© 2016

Managing Risk in Nanotechnology

Topics in Governance, Assurance and Transfer

  • Finbarr Murphy
  • Eamonn M. McAlea
  • Martin Mullins

Part of the Innovation, Technology, and Knowledge Management book series (ITKM)

Table of contents

  1. Front Matter
    Pages i-x
  2. Eamonn M. McAlea, Finbarr Murphy, Martin Mullins
    Pages 1-6
  3. Regulatory, Social and Legal Challenges

    1. Front Matter
      Pages 7-7
    2. Anthony Carroll, Martin Mullins, Finbarr Murphy, Eamonn M. McAlea, Karena Hester
      Pages 9-28
    3. Steven M. Hankin, Sheona A. K. Read
      Pages 29-49
    4. Vrishali Subramanian, Elena Semenzin, Alex Zabeo, Danail Hristozov, Ineke Malsch, Peter Saling et al.
      Pages 51-70
    5. Ineke Malsch, Martina Lindorfer, Isabella Wagner, Maria Lima-Toivanen
      Pages 71-92
    6. Ineke Malsch, Dorota Rutkowska-Zbik, Albert Duschl, Martin Himly, Thomas Zadrozny, Costas Kiparissides et al.
      Pages 93-115
    7. Karena Hester
      Pages 117-134
  4. Risk Assessment and Management

  5. Back Matter
    Pages 237-240

About this book


This book aims to address how nanotechnology risks are being addressed by scientists, particularly in the areas of human health and the environment and how these risks can be measured in financial terms for insurers and regulators. It provides a comprehensive overview of nanotechnology risk measurement and risk transfer methods, including a chapter outlining how Bayesian methods can be used. It also examines nanotechnology from a legal perspective, both current and potential future outcomes.

The global market for nanotechnology products was valued at $22.9 billion in 2013 and increased to about $26 billion in 2014. This market is expected to reach about $64.2 billion by 2019, a compound annual growth rate (CAGR) of 19.8% from 2014 to 2019. Despite the increasing value of nanotechnologies and their widespread use, there is a significant gap between the enthusiasm of scientists and nanotechnology entrepreneurs working in the nanotechnology space and the insurance/regulatory sector. Scientists are scarcely aware that insurers/regulators have concerns about the potential for human and environmental risk and insurers/regulators are not in a position to access the potential risk. This book aims to bridge this gap by defining the current challenges in nanotechnology across disciplines and providing a number of risk management and assessment methodologies.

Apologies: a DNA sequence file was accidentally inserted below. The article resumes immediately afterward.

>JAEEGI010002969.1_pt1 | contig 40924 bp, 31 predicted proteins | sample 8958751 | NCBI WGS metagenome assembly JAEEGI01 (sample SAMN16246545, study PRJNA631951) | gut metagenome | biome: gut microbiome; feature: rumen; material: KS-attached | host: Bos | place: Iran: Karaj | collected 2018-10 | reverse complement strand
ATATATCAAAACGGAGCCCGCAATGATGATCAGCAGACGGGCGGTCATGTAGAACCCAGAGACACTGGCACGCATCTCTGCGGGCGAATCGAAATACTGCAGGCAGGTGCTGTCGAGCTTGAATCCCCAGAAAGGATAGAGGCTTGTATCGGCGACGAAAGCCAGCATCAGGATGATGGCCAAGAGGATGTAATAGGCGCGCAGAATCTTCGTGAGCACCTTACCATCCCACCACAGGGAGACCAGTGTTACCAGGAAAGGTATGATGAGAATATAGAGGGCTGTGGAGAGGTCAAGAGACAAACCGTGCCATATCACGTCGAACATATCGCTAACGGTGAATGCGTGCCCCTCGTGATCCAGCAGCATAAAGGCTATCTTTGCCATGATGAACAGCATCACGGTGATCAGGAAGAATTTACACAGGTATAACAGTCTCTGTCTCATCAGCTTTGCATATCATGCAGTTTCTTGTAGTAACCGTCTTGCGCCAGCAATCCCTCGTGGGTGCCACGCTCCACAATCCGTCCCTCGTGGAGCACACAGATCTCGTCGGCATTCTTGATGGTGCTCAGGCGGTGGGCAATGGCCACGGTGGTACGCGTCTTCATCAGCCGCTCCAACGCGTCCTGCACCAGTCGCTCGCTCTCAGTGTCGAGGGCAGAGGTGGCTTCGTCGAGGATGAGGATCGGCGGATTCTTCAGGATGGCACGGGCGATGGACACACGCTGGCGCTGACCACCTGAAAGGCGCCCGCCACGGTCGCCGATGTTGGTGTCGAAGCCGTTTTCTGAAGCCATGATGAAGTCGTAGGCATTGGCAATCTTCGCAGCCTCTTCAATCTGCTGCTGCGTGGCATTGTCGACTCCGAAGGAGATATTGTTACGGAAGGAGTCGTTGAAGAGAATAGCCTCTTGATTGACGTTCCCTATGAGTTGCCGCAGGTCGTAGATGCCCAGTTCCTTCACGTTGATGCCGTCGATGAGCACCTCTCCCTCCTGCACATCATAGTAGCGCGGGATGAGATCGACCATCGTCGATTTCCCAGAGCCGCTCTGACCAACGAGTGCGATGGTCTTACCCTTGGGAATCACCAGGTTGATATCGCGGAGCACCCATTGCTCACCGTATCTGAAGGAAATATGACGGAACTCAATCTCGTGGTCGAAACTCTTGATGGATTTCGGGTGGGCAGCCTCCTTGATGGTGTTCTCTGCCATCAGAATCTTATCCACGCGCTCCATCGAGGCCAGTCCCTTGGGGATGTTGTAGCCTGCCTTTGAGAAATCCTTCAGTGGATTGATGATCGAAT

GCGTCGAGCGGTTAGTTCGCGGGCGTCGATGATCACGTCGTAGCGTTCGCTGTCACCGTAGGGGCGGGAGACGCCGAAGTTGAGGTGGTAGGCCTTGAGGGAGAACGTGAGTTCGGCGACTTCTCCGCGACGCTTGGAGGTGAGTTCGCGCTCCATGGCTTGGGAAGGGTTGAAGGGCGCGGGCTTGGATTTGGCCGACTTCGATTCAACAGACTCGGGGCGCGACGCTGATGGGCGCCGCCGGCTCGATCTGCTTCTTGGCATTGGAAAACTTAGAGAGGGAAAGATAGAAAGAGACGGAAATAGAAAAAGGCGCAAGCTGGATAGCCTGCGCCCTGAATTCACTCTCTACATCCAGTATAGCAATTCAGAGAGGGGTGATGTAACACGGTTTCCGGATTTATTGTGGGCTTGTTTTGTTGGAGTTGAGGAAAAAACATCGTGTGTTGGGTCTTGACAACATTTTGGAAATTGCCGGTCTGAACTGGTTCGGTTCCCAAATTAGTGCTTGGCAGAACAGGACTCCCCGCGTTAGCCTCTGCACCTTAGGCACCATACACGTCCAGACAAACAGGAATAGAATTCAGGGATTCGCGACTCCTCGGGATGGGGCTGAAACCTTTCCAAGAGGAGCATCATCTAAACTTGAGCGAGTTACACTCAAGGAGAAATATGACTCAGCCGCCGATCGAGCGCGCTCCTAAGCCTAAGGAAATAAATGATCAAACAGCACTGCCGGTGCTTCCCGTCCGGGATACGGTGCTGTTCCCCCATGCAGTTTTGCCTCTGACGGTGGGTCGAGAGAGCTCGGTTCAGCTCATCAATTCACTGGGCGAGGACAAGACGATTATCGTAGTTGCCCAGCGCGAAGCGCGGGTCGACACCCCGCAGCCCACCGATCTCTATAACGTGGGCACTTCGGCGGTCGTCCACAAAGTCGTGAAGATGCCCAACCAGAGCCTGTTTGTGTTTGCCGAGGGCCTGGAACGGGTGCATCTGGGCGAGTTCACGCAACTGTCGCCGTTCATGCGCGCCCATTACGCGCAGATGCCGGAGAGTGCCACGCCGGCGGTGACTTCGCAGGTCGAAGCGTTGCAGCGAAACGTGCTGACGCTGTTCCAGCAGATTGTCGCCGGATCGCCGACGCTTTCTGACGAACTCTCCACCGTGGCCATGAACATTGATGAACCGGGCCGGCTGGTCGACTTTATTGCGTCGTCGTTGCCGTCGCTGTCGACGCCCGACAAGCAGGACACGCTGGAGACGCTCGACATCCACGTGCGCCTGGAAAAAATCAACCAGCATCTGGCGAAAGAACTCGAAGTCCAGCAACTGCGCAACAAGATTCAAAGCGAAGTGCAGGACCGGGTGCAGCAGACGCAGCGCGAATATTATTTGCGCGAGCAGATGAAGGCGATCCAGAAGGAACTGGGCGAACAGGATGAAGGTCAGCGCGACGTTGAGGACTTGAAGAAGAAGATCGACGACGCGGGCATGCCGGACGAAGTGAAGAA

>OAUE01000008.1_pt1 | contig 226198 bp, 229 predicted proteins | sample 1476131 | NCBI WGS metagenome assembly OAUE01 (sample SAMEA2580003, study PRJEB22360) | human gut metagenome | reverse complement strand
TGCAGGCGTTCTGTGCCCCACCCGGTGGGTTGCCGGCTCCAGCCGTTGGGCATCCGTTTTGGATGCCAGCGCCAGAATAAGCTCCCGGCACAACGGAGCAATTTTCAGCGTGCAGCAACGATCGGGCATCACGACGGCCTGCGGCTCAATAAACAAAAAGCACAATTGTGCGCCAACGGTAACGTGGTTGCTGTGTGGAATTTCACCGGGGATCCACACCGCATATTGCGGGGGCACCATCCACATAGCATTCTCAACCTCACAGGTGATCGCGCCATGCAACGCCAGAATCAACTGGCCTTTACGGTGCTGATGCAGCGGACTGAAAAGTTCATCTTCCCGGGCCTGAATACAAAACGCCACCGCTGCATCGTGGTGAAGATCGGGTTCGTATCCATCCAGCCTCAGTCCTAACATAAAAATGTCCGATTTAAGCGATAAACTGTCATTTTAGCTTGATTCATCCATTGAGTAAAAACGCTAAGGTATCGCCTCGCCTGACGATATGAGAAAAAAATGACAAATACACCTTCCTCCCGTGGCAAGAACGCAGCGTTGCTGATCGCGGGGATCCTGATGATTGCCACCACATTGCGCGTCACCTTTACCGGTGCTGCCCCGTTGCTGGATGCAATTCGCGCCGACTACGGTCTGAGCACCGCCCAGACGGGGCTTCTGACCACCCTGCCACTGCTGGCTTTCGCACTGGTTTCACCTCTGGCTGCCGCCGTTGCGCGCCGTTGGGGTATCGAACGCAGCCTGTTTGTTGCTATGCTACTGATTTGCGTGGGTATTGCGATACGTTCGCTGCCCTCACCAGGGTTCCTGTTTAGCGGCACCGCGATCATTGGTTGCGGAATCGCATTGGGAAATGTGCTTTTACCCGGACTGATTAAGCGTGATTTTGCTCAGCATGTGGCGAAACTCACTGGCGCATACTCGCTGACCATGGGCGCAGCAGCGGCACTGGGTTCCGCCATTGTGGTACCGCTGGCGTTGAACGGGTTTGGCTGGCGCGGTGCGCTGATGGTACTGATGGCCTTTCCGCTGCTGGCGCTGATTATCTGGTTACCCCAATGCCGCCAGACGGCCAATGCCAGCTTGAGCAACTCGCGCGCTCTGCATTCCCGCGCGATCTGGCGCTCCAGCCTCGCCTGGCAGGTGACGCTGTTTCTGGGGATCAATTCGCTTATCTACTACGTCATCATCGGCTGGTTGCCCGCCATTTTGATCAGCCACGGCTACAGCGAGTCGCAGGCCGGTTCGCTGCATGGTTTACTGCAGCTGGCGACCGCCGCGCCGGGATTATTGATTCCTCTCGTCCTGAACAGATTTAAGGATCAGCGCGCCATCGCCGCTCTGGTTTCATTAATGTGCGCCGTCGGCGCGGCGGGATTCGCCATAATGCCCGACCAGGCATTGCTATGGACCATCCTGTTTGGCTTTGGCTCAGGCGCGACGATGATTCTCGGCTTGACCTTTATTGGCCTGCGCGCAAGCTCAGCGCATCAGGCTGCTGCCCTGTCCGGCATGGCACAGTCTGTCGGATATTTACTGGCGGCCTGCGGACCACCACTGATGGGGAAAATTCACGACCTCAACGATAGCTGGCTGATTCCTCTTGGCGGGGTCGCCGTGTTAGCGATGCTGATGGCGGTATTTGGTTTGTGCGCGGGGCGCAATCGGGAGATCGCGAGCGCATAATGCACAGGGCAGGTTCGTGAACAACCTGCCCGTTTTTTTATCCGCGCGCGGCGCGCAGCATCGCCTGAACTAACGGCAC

Featuring contributions from authors in areas such as regulation, law, ethics, management, insurance and manufacturing, this volume provides an interdisciplinary perspective that is of value to students, academics, researchers, policy makers, practitioners and society in general.


Emerging Risk Underwriting Nanotechnology Nanotechnology Ethics Nanotechnology Law Risk Governance Risk Transfer

Editors and affiliations

  • Finbarr Murphy
    • 1
  • Eamonn M. McAlea
    • 2
  • Martin Mullins
    • 3
  1. 1.Dept. of Accounting and FinanceUniversity of LimerickLimerickIreland
  2. 2.University of LimerickLimerickIreland
  3. 3.Dept. of Accounting and FinanceUniversity of LimerickLimerickIreland

Bibliographic information

Industry Sectors
Chemical Manufacturing
Consumer Packaged Goods
Materials & Steel
Finance, Business & Banking